Isotope studies show that Neanderthals were alpha predators – Archeology


Neanderthals lived mainly on meat, it has been suspected for a long time, but not categorically proven. Now, a new study published Monday in PNAS provides molecular support for the theory of their carnivorous predilection.

He even postulates that Neanderthals were among the leading predators in their field, even after anatomically modern humans began to arrive among them.

The earliest ancestors of man would have survived on plants, much like the largest apes of today, the gorilla. However, early vegetarians among the hominids died out and died out, while carnivores continued to this day.

Omnivory seems to have become something of the time of the tiny Australopithecus, who lived 3 to 4 million years ago and ate everything that moved or did not move. Recovery of dead animals slaughtered by other predators seems to have been a widespread practice.

At the moment of much bigger Homo erectus, the taste for meat was firmly anchored, even if it is not sure that these first hominins are cleverly trapped or stabbed their dinner. They may have recovered, not hunted, big game too, it should be added.

It's pretty clear that after a few million years, the ancestral hominin with Neanderthals and modern humans had become an avid meat-hungry omnivore, so it was obvious that we both would pursue this habit.

Neanderthal teeth from the Arcy-sur-Cure Caves

Thilo Parg

The question is, what proportion of the diet was meat? Now, the latest study indicates that for Neanderthal this proportion was indeed "very large".

Mammoth or dead mushroom?

Until recently, the evidence has been rather rudimentary. For example, spoiled animal bones (as they say in slang, "archaeological evidence") have been discovered in Neanderthal areas.

A recent study postulated that Neanderthals had developed a thickened thorax – compared to us, Homo sapiens slender – in order to accommodate its enlarged livers and kidneys because of its high protein diet. Weapons used by the Neanderthal, presumably to chase dinner rather than vicious carrots, have also been identified. A recent study even suggests that they might have developed spears that they could launch from far away, instead of just sticking the spear to their prey up close.

But the latest crucial evidence comes from the molecular analysis of nitrogen isotopes present in collagen, a protein that was discovered in turn in two Neanderthal sites in France: Les Cottés and the Cave of the Reindeer. It's not really a sample size, from a statistical point of view, but the results are consistent with the other evidence.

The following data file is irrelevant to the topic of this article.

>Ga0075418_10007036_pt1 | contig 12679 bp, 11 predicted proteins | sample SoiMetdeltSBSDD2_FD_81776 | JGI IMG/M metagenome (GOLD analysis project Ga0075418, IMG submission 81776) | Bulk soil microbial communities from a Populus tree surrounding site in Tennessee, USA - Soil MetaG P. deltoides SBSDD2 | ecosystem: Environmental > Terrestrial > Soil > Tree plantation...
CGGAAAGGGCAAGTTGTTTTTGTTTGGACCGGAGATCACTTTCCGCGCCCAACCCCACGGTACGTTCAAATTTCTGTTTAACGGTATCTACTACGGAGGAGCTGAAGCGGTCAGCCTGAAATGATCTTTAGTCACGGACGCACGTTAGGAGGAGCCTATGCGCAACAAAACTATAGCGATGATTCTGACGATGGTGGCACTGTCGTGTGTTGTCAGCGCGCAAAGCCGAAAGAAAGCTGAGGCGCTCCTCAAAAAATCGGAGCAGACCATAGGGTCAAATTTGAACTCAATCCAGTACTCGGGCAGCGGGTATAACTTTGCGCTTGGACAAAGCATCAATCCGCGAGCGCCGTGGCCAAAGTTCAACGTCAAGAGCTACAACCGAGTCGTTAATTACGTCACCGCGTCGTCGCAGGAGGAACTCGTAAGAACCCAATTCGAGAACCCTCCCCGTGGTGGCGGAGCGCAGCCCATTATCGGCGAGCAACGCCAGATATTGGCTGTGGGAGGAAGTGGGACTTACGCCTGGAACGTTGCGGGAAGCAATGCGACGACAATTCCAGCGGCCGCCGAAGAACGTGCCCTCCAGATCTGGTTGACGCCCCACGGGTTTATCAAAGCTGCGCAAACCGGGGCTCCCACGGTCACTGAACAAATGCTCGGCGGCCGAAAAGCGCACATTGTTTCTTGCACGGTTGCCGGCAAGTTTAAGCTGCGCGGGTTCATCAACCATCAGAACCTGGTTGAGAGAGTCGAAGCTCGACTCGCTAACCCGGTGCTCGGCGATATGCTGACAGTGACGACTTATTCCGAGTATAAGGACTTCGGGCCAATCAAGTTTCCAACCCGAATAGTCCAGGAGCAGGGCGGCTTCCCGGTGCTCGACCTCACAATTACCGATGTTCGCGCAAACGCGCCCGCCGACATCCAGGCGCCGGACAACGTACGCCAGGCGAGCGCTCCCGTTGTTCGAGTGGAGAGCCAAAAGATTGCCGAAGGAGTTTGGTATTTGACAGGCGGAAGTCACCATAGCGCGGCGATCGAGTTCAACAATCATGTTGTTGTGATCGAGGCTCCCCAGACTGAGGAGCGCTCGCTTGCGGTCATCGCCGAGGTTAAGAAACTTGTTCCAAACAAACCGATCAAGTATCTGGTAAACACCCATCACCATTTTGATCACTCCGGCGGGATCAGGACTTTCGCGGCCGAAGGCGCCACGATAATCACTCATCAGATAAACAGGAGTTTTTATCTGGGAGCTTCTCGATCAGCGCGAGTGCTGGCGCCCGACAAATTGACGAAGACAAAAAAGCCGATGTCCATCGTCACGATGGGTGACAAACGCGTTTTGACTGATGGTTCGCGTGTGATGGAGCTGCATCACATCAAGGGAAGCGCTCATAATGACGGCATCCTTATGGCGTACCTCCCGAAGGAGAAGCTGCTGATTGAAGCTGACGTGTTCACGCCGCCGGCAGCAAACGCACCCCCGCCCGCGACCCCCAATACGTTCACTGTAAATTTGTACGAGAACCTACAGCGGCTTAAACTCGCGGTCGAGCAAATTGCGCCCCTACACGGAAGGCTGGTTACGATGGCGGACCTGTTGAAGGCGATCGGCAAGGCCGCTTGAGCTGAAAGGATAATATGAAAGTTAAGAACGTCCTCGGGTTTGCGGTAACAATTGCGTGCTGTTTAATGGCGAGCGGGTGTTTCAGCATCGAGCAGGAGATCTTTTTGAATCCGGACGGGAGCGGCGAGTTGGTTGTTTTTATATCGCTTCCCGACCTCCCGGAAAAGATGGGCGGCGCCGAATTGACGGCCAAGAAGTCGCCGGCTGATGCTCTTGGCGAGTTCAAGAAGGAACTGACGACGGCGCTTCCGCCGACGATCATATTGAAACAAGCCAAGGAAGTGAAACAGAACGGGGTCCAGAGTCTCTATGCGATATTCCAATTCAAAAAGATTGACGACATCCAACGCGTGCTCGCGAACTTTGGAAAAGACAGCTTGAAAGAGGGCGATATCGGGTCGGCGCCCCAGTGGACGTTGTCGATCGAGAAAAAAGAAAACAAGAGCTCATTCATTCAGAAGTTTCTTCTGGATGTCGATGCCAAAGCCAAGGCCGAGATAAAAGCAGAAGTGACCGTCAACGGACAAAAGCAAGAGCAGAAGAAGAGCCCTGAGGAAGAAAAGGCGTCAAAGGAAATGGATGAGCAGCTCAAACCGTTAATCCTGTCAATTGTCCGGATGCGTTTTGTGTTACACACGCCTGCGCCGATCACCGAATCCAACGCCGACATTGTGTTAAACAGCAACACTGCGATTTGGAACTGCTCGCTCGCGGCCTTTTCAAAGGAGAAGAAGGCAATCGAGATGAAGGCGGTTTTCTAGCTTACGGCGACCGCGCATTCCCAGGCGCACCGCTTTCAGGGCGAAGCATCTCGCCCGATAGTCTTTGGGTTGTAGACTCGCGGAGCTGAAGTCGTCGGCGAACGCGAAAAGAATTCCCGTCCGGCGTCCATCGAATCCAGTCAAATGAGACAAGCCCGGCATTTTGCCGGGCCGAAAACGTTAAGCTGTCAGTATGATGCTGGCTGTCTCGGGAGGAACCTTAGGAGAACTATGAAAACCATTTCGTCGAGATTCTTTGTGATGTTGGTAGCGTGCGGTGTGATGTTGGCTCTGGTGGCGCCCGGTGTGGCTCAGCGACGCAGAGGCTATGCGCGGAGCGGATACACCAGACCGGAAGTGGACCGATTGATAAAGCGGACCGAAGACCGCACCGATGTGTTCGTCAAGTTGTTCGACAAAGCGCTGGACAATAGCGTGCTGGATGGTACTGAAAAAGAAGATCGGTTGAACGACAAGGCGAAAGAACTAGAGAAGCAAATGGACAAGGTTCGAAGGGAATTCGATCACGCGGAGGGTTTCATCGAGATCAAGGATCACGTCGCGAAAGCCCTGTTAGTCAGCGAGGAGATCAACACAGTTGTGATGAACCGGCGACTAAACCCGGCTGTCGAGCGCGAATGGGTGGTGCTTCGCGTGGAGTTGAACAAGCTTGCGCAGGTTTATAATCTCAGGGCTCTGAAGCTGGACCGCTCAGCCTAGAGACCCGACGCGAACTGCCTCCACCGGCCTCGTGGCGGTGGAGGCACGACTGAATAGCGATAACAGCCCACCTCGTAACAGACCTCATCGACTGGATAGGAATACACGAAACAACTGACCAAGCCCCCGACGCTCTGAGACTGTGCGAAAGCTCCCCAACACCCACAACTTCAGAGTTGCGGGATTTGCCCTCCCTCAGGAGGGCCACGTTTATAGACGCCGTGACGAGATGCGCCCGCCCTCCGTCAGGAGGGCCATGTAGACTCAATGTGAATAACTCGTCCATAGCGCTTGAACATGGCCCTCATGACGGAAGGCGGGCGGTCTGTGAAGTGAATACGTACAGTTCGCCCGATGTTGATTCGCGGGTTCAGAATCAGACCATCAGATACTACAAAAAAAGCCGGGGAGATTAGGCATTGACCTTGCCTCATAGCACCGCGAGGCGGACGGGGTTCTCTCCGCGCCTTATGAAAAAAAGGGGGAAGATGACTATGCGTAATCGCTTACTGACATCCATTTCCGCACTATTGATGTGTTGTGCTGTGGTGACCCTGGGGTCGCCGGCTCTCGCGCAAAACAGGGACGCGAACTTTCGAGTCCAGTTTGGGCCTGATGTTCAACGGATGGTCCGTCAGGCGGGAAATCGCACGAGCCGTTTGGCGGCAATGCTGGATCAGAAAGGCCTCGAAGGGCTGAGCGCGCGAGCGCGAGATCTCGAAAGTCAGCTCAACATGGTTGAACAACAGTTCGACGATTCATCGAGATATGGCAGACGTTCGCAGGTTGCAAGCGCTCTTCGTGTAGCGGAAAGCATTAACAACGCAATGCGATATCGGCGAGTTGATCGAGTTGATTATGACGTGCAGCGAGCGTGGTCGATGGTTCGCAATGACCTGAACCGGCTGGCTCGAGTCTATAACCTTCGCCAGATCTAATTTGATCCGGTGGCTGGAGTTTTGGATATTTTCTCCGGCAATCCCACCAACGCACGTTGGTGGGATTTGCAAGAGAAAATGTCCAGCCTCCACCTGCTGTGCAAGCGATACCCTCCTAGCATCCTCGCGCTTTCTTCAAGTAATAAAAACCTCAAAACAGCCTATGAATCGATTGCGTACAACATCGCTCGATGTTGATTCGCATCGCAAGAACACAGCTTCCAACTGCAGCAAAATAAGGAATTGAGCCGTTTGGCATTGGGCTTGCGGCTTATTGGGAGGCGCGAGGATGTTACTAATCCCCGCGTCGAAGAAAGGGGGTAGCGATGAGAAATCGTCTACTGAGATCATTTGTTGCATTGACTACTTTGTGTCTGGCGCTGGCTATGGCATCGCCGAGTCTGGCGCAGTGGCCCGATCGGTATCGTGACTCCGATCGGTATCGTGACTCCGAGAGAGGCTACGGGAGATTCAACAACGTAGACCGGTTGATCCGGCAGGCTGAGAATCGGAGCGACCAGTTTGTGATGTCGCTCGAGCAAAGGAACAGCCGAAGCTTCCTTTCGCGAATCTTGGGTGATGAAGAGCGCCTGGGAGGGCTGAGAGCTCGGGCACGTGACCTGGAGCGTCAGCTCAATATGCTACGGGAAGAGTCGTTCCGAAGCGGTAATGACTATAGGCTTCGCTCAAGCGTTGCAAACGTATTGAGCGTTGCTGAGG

Isotopes are variants of an atom that have different weights because their number of neutrons is different. For example, proteins – which contain nitrogen – may have nitrogen 14 and heavier nitrogen (with an extra neutron). The proportions of the two nitrogen isotopes can be informative.

3D Reconstruction of the Neandertal Tooth Cottés sampled in the isotope study

Adeline Le Cabec

Nitrogen 14 and nitrogen proportions in Neanderthal bones are similar to those of large current carnivores, such as wolves. This strongly suggests, according to Klervia Jaouen of the Max Planck Institute of Evolution Anthropology and the International Team, that Neanderthals ate mostly meat with a few vegetables on the market. side.

It should be noted that Neanderthals have existed for several hundred thousand years and that there was a range of morphologies and, probably, a range of behaviors. Note, for example, in modern man the morphological differences between the Kalahari Bushmen and the Northern Europeans, and the dietary differences from one country to another.

Another 2014 study on Neanderthal coprolites (fossilized feces) did not dispute about the meat's habit, but focused on the element. Neanderthal diet plant: likes roots, berries and nuts.

The bottom line was that Neanderthals were obviously omnivorous, like us, but attached much more importance to meat than we tend to do.

So what animals did Neanderthals eat from isotopes?

Previous studies have suggested that mammoth meat and freshwater fish produce high nitrogen ratios. The same is true for spoiled meat, baby animals, cooked food (there is a heated debate over whether Neanderthals could control the fire rather than just using the fire they use). have met) – and mushrooms. It seems that eating mushrooms can also lead to high isotopic values ​​of nitrogen.

The team added that the archaeological evidence was favorable to reindeer hunting but not fishing, and one of the two sites they visited did not smell of mammoth cooking: high isotope ratios in loose bone collagen could be explained by the sheer consumption of herbivores. "

In short, we do not know what they ate exactly, and this study is not a definite proof. But this reinforces the position that Neanderthals were not vegetarians and that they ate a lot of meat – up to 80% of their diet, say some scientists. If they ate plants, it was the steak side dish.

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